An unexplained, transitory drop in incidence in HIV-negative mainland residents coincided with the emergence of Cryptococcus in HIV-negative residents of Vancouver Island. Antiretrovirals for HIV treatment became widely available in B.C. in 1996 and may have prevented cryptococcal infections in subsequent years; if cases were misclassified over this time (i.e. if ICD9 codes for HIV infection were omitted from discharge summaries), this might explain the observed drop. Until 1999, infections in mainland residents likely reflect baseline C. neoformans infections. The increased number of cryptococcal infections among HIV-negative mainland residents beginning in 2002 likely represents C. gattii infections among mainlanders who travelled to Vancouver Island and were exposed to the fungus while there.

The emergence of C. gattii on Vancouver Island resulted in an unprecedented number of cryptococcal infections involving, domestic pets, wild animals(12) and humans. Past cryptococcal epizootics of bovine mastitis(25) and caprine respiratory infections(26) have been reported in the United States and Spain, respectively. The occurrence of cryptococcal meningitis in three residents of an Oklahoma community in 1959 is the only report describing a temporal-spatial cluster in humans(27). Whether C. neoformans or C. gattii was the infecting organism in the above clusters is not known. These past outbreaks have been smaller in scope and have involved a single mammalian species.

Factors causally associated with the emergence of C. gattii on Vancouver Island remain unproven but may include importation, warming of ambient air temperatures and deforestation. Fungi can be transported from one part of the world to another on commercially traded plants, vehicles, or vectors, and can subsequently colonize native plants(28). It has been hypothesized that one of the two parent α mating-types from which the Vancouver Island strain emerged was introduced to Vancouver Island from Australia(14). Nevertheless, a review of import records for established tree hosts for C. gattii does not suggest legal introduction of these species to Vancouver Island in the years preceding 1999. A warming trend on the east coast of Vancouver Island may have supported the emergence of C. gattii. Warmer temperatures can decrease a plant’s resistance to fungal colonization(29) and may therefore favor the growth of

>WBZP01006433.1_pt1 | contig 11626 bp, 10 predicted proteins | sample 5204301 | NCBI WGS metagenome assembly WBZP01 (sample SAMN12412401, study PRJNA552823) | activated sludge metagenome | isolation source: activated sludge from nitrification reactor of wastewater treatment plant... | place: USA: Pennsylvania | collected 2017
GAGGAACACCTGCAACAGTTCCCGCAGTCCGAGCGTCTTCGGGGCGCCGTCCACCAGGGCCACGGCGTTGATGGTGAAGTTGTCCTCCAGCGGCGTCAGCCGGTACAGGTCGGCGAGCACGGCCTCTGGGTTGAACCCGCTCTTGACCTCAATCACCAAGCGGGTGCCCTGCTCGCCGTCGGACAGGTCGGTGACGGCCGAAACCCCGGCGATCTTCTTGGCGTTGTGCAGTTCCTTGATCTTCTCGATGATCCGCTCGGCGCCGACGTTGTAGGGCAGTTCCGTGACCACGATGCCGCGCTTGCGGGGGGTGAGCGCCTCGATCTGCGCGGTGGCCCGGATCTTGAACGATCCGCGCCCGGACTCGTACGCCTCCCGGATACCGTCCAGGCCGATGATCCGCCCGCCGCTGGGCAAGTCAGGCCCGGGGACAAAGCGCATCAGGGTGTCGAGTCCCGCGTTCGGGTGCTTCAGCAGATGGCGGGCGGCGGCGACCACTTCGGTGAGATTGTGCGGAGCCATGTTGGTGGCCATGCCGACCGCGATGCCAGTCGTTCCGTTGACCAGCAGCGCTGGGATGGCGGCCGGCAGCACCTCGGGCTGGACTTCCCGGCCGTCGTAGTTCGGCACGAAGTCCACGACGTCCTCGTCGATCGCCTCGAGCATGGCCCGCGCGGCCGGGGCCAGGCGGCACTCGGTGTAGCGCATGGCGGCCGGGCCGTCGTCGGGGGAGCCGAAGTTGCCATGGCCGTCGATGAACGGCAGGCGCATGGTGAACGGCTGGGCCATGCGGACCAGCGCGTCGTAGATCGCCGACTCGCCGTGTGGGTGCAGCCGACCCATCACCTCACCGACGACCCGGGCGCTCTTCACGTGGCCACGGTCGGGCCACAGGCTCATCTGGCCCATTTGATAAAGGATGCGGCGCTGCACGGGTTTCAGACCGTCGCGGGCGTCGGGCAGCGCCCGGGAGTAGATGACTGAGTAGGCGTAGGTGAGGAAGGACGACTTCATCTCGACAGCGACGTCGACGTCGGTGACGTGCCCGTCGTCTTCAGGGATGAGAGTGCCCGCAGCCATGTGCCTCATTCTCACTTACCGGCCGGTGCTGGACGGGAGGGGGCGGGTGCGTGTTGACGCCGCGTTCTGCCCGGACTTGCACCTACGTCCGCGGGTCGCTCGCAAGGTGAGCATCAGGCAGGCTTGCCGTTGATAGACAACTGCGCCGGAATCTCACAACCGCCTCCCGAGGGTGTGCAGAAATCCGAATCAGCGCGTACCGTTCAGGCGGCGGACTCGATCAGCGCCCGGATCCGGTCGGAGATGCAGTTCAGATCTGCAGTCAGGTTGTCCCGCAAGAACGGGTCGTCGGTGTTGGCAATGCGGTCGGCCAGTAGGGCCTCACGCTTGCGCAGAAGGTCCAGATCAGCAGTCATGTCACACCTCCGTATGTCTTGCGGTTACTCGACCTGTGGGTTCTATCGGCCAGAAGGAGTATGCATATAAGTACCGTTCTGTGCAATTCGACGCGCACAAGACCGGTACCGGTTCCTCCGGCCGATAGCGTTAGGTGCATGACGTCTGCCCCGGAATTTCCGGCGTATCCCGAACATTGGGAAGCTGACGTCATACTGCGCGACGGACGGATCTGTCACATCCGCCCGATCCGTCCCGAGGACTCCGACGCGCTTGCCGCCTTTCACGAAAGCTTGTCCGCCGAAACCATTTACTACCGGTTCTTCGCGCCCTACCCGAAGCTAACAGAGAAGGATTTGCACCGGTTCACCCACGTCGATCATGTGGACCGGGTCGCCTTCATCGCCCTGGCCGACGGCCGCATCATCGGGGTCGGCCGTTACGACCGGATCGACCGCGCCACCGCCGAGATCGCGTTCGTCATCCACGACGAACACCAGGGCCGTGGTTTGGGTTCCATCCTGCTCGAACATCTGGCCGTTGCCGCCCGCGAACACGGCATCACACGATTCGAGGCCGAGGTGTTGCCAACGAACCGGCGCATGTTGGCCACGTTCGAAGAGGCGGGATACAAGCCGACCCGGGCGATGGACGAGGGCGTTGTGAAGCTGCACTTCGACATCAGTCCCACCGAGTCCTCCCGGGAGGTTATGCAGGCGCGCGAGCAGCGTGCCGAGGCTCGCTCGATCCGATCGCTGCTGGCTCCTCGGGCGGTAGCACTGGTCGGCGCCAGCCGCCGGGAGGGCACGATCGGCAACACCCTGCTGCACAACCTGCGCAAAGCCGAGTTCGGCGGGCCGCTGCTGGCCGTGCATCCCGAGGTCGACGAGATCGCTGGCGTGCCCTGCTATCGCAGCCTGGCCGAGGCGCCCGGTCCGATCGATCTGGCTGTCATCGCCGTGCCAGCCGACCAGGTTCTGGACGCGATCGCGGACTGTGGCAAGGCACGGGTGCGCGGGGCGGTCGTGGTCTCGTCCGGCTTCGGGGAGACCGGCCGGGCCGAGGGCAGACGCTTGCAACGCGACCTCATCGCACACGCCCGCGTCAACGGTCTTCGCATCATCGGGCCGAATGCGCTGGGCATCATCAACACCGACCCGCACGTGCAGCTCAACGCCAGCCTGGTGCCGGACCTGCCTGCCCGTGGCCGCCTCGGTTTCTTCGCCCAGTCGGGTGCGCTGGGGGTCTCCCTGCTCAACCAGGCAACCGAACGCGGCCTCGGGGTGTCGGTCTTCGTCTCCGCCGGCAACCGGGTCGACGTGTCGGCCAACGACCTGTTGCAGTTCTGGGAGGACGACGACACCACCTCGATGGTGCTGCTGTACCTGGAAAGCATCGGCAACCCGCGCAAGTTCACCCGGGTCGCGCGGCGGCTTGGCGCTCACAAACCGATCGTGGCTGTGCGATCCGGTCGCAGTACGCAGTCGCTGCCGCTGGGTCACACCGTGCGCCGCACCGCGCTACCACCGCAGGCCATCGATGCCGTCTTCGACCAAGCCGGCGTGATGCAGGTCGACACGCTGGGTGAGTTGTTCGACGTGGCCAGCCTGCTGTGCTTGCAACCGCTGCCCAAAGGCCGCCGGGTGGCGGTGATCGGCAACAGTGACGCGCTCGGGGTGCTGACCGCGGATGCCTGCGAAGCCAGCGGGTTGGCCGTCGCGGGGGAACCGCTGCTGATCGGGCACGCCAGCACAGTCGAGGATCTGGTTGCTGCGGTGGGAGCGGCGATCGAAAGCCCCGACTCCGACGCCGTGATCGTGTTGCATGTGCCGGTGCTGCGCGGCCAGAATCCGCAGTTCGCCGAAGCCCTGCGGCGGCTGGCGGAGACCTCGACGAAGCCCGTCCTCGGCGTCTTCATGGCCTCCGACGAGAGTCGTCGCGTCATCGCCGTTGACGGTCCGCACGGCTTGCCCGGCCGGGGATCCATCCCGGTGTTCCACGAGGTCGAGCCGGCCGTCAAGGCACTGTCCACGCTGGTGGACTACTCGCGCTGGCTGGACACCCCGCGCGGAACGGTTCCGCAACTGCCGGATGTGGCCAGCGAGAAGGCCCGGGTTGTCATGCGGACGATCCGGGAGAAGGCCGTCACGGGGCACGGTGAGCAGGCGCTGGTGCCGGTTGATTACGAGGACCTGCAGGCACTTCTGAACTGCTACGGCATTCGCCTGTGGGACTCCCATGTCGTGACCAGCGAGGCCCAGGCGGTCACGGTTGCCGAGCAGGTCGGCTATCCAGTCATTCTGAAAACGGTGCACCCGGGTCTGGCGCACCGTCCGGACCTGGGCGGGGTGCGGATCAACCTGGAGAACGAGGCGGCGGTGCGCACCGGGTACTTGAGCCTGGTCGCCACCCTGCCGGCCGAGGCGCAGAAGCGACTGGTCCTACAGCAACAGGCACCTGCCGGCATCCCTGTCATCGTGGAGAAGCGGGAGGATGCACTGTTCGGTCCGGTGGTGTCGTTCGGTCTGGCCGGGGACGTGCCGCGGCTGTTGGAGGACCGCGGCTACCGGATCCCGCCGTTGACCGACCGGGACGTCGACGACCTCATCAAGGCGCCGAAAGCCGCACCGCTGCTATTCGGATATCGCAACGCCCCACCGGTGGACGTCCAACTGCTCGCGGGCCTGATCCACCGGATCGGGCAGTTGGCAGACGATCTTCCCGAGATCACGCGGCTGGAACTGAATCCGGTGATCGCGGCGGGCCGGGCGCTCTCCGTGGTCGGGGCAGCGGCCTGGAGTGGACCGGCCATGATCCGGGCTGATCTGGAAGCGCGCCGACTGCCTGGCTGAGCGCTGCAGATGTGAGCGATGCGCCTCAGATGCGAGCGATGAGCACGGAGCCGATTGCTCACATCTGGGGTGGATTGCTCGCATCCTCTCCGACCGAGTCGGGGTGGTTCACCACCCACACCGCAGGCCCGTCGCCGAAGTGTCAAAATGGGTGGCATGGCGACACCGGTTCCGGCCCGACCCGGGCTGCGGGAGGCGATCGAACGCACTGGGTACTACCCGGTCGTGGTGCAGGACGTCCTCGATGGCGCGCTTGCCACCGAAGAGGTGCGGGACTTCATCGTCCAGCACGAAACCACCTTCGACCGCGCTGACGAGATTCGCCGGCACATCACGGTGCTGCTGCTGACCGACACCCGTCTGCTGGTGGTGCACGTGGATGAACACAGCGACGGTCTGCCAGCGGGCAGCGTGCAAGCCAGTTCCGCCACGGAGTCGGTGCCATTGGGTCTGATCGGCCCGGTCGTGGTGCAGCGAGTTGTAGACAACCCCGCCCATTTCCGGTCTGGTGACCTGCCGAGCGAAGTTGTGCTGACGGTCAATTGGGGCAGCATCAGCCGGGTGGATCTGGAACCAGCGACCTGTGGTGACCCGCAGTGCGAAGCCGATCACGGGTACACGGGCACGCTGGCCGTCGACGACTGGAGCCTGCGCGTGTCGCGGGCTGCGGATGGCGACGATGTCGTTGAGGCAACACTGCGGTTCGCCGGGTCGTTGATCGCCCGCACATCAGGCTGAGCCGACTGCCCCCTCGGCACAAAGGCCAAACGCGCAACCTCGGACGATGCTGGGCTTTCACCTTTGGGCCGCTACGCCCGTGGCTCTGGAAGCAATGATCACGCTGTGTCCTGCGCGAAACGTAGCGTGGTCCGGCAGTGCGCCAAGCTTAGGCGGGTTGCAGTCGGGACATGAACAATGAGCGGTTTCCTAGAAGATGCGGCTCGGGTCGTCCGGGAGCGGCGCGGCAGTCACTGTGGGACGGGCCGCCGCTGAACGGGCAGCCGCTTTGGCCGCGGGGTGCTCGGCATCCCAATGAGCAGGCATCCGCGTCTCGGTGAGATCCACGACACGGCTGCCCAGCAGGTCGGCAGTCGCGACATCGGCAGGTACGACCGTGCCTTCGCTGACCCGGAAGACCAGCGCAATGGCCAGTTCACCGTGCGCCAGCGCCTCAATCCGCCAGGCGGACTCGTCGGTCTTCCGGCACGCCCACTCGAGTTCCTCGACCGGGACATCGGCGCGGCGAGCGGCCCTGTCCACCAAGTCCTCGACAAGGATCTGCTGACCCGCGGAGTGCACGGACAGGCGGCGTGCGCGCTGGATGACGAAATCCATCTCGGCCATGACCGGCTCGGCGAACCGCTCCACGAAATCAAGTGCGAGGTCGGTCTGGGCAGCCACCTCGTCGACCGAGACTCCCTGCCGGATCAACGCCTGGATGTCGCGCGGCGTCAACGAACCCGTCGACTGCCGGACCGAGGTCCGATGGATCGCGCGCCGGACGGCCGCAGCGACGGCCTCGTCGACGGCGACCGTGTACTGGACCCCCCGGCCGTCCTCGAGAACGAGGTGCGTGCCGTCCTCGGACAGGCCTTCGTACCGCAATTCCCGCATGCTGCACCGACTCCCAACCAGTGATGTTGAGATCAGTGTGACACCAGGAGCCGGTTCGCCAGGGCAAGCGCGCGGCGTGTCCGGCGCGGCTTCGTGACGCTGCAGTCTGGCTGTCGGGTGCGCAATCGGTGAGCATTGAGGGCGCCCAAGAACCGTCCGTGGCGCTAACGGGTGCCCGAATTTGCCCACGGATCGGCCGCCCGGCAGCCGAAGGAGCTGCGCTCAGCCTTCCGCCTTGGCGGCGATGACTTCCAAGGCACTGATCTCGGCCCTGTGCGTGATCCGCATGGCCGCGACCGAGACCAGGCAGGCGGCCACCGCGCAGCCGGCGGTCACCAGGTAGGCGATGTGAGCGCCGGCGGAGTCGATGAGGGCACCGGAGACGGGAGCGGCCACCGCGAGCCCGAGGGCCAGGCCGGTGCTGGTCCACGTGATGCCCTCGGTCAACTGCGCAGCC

C. gattii in host trees. The coastal Douglas-fir biogeoclimatic zone, on the island’s east coast, is characterized by warm, dry summers and mild, wet winters(30). Research has shown that aerosolization of the fungus is achieved during felling of colonized trees(31), therefore recent expansion of neighbourhoods on Vancouver Island and construction of a new Island highway through forested areas in the mid 1990s may also have increased host exposure to the fungus.

The emergence of C. gattii on Vancouver Island demonstrates that exotic pathogens can become established in new ecological niches and have considerable impact on human and animal health. Emergence in other temperate areas should be considered when a cluster of cryptococcal infections occurs in immunocompetent humans or animals; this requires close communication between physicians, microbiologists, veterinarians, and public health officials. Education and early diagnosis are essential since while there are no preventive measures available, antifungal treatment has proven successful. Given its popularity as a tourist destination, physicians should be alert to the possibility of C. gattii in residents and visitors to Vancouver Island and parts of the B.C. lower mainland. Physicians should consider C. gattii in the differential diagnosis for patients who develop cough, dyspnea, fever, night sweats, unexplained weight loss or meningitis within a year of travel to these areas.


The authors wish to express thanks to Sally Lester (Central Laboratory for Veterinarians, Ltd.), Ron Lewis and Stephen Raverty (British Columbia Animal Health Centre), Karen Bartlett (University of British Columbia), Craig Stephen (Centre for Coastal Health), Louise Stein (BCCDC laboratories) and to Tania Sorrell and David Ellis of the Australasian Cryptococcal Study Group.